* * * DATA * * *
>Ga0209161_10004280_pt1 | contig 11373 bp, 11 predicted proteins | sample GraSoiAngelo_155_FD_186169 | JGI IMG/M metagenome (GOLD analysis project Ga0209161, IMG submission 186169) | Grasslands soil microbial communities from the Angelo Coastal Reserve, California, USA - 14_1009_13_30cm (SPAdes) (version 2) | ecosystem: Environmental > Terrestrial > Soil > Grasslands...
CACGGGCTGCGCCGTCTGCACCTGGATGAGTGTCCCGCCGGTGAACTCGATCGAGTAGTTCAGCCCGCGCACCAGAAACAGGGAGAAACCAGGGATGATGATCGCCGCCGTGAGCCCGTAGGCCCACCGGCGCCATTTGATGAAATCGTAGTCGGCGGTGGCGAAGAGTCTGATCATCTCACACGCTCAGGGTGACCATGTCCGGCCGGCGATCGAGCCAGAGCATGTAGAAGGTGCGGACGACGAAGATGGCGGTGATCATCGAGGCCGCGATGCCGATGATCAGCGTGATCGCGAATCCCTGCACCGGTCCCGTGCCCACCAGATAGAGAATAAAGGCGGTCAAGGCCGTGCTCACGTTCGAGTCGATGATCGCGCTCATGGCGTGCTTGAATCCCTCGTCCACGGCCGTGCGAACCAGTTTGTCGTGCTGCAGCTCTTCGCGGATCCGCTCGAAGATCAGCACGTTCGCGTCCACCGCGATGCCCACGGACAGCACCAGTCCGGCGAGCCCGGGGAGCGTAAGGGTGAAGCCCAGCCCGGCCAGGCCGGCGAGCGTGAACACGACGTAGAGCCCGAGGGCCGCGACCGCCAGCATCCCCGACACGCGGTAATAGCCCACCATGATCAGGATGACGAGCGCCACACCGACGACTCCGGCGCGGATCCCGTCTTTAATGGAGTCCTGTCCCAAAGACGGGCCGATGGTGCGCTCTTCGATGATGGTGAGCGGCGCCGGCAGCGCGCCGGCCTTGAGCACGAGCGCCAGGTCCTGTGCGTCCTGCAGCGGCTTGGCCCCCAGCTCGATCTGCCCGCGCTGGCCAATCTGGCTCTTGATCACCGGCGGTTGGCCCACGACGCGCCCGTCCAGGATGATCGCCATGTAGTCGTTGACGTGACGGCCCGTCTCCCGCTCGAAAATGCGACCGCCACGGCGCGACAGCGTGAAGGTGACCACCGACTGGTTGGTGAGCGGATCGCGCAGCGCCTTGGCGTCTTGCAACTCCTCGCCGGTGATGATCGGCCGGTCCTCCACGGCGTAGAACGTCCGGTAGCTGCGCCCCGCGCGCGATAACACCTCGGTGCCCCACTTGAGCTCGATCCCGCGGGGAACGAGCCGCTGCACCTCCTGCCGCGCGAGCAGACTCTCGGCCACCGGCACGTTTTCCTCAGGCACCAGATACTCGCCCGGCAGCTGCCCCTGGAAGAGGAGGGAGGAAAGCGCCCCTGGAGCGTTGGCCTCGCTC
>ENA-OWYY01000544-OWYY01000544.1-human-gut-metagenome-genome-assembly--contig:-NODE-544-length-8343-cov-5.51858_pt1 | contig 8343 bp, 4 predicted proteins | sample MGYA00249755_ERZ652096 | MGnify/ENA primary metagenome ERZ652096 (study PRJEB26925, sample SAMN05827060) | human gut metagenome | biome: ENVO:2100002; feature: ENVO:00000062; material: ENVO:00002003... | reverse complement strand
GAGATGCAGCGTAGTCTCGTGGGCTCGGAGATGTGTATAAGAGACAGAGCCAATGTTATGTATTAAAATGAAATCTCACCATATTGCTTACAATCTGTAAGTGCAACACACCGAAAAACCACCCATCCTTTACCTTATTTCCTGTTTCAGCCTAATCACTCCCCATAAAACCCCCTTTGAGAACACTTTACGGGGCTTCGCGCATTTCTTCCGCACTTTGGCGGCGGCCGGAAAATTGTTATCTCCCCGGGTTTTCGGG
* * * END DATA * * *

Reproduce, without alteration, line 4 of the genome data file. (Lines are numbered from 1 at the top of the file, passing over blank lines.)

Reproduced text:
GAGATGCAGCGTAGTCTCGTGGGCTCGGAGATGTGTATAAGAGACAGAGCCAATGTTATGTATTAAAATGAAATCTCACCATATTGCTTACAATCTGTAAGTGCAACACACCGAAAAACCACCCATCCTTTACCTTATTTCCTGTTTCAGCCTAATCACTCCCCATAAAACCCCCTTTGAGAACACTTTACGGGGCTTCGCGCATTTCTTCCGCACTTTGGCGGCGGCCGGAAAATTGTTATCTCCCCGGGTTTTCGGG